Cutting Caffeine in Your Child’s Diet

Do you wonder if it’s healthy for your kids to consume caffeine? Are you wondering how to cut back on all that soda or chocolate they are consuming? Truestar is here to give you all the information you need about caffeine so you can keep your kids healthy!

Effects of Caffeine
Caffeine is a drug that acts as a stimulant on the central nervous system. In both kids and adults, too much caffeine can cause jitteriness and nervousness, upset stomach, headaches, difficulty concentrating, difficulty sleeping, increased heart rate and increased blood pressure. Caffeine is also a diuretic that causes the body to eliminate water (through urination), which may lead to dehydration. Also, drinking too many caffeinated beverages such as soda can add empty calories to your child’s diet as well as contribute to dental diseases.

Caffeine-Containing Foods and Beverages
Kids get most of their caffeine from sodas. However, caffeine is also found in chocolate, coffee, tea (iced or cold), coffee, ice cream, frozen yogurt, pain relievers and other over- the-counter medicines.

Here is a list of the caffeine content in foods and beverages:

Item Amount of Item Amount of Caffeine
Jolt soft drink 12 ounces 71.2 mg
Mountain Dew 12 ounces 55 mg
Coca-Cola 12 ounces 34 mg
Diet Coke 12 ounces 45 mg
Pepsi 12 ounces 38 mg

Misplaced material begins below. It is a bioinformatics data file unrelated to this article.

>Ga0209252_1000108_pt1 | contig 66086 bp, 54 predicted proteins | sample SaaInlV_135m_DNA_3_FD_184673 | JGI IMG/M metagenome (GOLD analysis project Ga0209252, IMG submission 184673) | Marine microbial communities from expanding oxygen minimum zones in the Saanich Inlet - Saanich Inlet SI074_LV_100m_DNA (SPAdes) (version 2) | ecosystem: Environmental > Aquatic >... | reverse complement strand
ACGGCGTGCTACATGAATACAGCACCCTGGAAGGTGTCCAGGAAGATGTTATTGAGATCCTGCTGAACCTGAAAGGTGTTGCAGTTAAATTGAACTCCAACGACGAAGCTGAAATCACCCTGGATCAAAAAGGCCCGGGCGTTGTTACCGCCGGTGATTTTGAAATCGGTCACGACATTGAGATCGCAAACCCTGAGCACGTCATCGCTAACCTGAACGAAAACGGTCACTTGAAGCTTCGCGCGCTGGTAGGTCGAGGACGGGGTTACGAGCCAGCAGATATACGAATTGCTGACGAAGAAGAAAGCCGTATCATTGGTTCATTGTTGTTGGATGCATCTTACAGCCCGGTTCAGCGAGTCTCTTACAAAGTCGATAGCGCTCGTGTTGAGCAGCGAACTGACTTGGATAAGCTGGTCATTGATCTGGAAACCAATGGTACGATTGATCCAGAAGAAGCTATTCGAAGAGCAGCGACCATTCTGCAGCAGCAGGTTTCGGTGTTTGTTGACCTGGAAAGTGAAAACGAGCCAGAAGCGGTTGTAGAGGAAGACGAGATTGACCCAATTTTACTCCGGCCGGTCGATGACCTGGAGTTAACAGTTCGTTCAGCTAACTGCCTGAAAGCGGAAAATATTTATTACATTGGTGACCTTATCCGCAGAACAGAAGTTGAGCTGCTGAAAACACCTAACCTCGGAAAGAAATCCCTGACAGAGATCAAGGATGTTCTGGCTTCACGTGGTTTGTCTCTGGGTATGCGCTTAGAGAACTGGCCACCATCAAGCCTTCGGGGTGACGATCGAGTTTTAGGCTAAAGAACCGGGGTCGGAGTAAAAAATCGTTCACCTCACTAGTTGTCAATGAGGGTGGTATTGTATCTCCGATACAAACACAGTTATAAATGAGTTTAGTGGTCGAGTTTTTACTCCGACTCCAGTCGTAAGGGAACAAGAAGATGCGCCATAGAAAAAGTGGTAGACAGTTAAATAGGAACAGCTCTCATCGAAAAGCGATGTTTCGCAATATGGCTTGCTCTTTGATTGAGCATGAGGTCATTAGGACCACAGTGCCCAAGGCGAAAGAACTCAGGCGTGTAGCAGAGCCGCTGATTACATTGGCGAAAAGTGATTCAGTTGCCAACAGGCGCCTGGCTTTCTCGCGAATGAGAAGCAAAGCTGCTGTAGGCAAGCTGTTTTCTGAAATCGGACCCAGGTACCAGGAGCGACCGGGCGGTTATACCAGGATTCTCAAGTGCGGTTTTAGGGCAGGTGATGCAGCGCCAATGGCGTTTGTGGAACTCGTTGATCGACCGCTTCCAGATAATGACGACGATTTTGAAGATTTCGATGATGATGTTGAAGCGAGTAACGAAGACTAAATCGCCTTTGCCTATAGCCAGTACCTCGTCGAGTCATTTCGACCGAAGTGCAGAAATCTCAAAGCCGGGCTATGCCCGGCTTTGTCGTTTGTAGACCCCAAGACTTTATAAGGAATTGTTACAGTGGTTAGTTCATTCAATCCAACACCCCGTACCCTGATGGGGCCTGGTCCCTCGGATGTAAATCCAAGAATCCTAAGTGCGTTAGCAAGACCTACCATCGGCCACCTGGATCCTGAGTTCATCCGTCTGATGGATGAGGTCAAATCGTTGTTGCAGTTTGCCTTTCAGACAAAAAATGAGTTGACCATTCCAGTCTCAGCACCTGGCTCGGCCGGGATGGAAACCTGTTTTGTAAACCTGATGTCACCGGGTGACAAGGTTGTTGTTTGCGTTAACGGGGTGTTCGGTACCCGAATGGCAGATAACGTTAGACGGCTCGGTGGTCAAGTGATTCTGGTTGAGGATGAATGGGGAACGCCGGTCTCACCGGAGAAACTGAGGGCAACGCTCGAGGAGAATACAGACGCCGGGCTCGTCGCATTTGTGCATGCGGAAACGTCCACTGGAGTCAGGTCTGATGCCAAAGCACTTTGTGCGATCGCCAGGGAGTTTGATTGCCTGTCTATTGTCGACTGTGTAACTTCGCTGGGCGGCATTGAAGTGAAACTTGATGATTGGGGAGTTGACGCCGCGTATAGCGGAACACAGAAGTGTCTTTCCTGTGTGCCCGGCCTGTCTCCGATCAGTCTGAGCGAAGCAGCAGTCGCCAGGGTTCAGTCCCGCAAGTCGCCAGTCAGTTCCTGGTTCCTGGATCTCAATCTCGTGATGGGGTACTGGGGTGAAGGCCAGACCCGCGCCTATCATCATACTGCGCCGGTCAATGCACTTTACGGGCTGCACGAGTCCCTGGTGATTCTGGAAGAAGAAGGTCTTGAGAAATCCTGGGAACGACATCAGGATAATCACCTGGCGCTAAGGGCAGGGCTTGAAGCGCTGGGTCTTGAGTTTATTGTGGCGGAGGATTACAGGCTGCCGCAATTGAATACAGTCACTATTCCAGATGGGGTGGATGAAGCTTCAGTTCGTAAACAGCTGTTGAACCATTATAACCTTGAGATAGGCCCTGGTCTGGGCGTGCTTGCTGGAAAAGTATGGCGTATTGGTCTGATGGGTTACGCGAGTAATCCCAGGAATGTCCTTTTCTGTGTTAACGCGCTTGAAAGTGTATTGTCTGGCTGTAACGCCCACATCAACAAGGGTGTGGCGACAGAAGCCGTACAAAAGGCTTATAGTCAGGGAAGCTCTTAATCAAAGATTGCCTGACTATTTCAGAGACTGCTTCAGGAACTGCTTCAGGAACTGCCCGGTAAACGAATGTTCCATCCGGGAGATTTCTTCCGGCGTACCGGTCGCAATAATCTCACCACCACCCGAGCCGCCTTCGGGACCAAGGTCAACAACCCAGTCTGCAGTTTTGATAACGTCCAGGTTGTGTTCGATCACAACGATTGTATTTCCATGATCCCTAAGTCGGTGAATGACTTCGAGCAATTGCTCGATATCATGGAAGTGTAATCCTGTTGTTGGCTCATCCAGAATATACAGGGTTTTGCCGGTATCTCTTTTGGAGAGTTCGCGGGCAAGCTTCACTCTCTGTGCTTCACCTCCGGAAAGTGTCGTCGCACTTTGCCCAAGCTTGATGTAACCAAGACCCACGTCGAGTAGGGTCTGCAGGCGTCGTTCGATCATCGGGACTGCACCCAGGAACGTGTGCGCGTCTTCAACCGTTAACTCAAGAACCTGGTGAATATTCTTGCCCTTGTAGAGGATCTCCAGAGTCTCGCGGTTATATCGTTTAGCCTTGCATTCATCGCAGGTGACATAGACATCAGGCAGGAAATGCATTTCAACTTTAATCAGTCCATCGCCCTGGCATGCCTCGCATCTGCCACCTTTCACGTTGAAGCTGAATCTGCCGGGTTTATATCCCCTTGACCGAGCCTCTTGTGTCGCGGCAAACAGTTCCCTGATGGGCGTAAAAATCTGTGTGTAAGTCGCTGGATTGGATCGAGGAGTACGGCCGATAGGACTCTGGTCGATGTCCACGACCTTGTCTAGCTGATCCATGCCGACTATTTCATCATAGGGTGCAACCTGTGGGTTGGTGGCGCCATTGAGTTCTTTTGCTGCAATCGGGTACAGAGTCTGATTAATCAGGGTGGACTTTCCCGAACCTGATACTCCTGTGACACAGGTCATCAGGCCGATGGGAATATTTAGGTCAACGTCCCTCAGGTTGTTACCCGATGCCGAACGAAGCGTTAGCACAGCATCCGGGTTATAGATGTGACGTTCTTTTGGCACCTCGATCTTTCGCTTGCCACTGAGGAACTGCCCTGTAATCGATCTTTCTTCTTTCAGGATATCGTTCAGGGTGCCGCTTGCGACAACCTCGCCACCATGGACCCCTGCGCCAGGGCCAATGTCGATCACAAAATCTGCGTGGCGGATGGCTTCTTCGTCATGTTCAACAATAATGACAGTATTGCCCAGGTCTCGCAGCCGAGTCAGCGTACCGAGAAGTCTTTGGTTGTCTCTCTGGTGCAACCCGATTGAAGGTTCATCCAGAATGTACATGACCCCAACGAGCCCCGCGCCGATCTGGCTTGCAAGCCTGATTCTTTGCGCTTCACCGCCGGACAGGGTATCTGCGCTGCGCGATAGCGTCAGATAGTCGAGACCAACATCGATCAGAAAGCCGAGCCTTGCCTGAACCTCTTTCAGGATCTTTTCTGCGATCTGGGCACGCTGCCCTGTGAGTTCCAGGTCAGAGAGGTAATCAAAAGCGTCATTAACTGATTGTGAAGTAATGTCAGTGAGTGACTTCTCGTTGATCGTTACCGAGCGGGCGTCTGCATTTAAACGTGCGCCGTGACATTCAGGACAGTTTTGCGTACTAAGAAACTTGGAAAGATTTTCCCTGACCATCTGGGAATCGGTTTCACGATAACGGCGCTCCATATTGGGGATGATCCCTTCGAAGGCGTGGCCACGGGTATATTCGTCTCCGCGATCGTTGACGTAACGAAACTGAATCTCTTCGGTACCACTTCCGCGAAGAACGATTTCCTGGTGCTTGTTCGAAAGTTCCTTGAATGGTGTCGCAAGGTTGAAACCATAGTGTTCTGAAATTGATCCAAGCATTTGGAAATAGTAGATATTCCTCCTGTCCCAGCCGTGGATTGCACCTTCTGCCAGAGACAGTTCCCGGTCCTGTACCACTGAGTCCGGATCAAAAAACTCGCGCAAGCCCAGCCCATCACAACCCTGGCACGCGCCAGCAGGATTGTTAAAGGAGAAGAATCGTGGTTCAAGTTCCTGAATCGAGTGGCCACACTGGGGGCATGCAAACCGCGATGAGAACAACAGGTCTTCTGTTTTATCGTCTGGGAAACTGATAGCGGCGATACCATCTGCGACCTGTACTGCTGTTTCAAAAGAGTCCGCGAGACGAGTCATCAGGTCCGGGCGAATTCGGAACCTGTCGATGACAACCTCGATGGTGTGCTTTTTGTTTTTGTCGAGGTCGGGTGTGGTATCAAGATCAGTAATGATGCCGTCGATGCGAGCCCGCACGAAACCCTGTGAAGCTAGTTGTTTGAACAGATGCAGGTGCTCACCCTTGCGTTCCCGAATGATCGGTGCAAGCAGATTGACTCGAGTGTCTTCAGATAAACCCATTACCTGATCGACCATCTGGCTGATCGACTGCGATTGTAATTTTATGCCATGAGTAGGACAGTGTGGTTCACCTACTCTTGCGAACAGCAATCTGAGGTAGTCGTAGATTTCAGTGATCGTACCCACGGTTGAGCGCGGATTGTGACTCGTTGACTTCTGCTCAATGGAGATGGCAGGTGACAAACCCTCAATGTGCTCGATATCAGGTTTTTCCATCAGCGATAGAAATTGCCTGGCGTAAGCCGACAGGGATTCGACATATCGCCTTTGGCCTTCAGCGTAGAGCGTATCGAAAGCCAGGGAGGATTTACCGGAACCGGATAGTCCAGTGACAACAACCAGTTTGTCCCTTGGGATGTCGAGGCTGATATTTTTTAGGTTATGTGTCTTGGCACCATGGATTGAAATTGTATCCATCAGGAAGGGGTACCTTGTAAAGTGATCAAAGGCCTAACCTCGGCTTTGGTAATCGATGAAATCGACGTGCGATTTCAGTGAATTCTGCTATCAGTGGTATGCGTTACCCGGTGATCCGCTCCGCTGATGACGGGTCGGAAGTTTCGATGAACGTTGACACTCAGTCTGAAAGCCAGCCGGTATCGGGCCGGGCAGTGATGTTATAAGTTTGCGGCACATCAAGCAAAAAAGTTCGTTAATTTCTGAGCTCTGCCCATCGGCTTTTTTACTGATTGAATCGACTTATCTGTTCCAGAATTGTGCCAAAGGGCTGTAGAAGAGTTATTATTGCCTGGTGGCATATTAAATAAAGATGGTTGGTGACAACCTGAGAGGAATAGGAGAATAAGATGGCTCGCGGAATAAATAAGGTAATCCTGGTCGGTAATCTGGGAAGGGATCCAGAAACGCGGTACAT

7-Up 12 ounces 0 mg
Brewed coffee 5 ounces 115 mg
Iced tea 12 ounces 70 mg
Dark chocolate 1 ounce 20 mg
Milk chocolate 1 ounce 6 mg
Cocoa beverage 5 ounces 4 mg
Chocolate milk 8 ounces 5 mg
Cold relief medication 1 tablet 30 mg

Source: US Food and Drug Administration and National Soft Drink Association

Caffeine Recommendations
The following is the recommended maximum caffeine intake levels for kids:

Children aged 4 to 6: 45 mg/day
Children aged 7 to 9: 62.5 mg/day
Children aged 10 to12: 85 mg/day


Cutting Back on Caffeine
Here are some tips on how to cut back caffeine in your child’s diet:
1. Replace caffeinated pop and beverages with natural fruit juices, water and milk (cow’s or soy). Be sure to cut back slowly so they do not experience withdrawal symptoms such as headaches.
2. Save chocolate for an occasional treat. Give healthier snacks such as fruits and vegetables.
3. Be a good role model. If your kids see you drinking beverages containing caffeine, they will likely try to do the same. Have these drinks in moderation.
4. Buy decaffeinated teas and coffee.

Get your child on the Truestar Kids plan: nutrition, exercise, vitamins, sleep and attitude.